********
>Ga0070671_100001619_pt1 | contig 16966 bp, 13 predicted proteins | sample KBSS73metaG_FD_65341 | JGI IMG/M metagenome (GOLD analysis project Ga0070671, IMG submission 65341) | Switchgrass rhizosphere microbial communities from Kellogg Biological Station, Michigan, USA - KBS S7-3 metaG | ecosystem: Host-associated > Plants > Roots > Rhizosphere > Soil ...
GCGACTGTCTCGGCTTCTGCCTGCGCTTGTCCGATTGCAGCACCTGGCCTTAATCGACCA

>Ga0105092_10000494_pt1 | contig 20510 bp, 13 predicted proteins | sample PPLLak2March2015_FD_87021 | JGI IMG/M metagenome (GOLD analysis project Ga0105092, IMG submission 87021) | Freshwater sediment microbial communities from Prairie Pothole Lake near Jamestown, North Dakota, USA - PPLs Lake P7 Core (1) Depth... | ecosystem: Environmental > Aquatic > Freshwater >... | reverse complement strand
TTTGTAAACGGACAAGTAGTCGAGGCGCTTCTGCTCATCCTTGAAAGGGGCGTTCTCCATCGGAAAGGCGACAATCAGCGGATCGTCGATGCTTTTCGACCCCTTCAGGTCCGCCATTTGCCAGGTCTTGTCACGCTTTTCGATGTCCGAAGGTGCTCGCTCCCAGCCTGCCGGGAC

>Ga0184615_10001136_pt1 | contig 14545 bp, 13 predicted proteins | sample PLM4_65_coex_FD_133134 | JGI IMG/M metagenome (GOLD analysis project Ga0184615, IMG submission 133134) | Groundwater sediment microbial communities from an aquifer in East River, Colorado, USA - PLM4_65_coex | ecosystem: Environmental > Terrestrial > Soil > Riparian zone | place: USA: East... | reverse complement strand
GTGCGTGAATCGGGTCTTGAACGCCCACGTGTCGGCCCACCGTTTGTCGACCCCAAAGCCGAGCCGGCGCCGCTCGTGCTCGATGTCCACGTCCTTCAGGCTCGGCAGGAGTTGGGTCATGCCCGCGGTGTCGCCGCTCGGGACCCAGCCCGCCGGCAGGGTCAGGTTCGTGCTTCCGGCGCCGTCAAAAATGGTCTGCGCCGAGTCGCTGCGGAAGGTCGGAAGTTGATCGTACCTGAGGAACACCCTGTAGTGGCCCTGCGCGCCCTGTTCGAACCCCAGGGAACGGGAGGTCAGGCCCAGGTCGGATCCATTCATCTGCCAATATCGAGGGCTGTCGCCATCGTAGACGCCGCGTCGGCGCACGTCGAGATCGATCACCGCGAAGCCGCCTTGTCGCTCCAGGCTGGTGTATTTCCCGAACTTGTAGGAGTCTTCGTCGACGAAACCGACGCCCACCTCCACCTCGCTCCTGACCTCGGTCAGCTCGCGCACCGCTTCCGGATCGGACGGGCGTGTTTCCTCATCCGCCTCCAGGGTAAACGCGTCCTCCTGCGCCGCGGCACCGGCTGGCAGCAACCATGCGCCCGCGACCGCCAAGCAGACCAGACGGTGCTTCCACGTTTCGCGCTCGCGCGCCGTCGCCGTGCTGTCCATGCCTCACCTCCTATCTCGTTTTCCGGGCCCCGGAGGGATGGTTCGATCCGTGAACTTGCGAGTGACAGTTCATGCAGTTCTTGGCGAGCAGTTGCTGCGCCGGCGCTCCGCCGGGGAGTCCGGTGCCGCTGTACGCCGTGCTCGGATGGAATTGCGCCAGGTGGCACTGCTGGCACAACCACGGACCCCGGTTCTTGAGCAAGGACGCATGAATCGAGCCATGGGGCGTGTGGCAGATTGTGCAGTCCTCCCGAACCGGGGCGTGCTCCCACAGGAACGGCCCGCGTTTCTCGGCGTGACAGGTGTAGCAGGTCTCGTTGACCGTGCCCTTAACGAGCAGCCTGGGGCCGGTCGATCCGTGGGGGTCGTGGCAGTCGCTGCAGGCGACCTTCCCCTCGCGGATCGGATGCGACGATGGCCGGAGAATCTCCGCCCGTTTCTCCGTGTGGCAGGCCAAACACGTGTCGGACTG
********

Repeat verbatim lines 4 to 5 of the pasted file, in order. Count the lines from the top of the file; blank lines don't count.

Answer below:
TTTGTAAACGGACAAGTAGTCGAGGCGCTTCTGCTCATCCTTGAAAGGGGCGTTCTCCATCGGAAAGGCGACAATCAGCGGATCGTCGATGCTTTTCGACCCCTTCAGGTCCGCCATTTGCCAGGTCTTGTCACGCTTTTCGATGTCCGAAGGTGCTCGCTCCCAGCCTGCCGGGAC

>Ga0184615_10001136_pt1 | contig 14545 bp, 13 predicted proteins | sample PLM4_65_coex_FD_133134 | JGI IMG/M metagenome (GOLD analysis project Ga0184615, IMG submission 133134) | Groundwater sediment microbial communities from an aquifer in East River, Colorado, USA - PLM4_65_coex | ecosystem: Environmental > Terrestrial > Soil > Riparian zone | place: USA: East... | reverse complement strand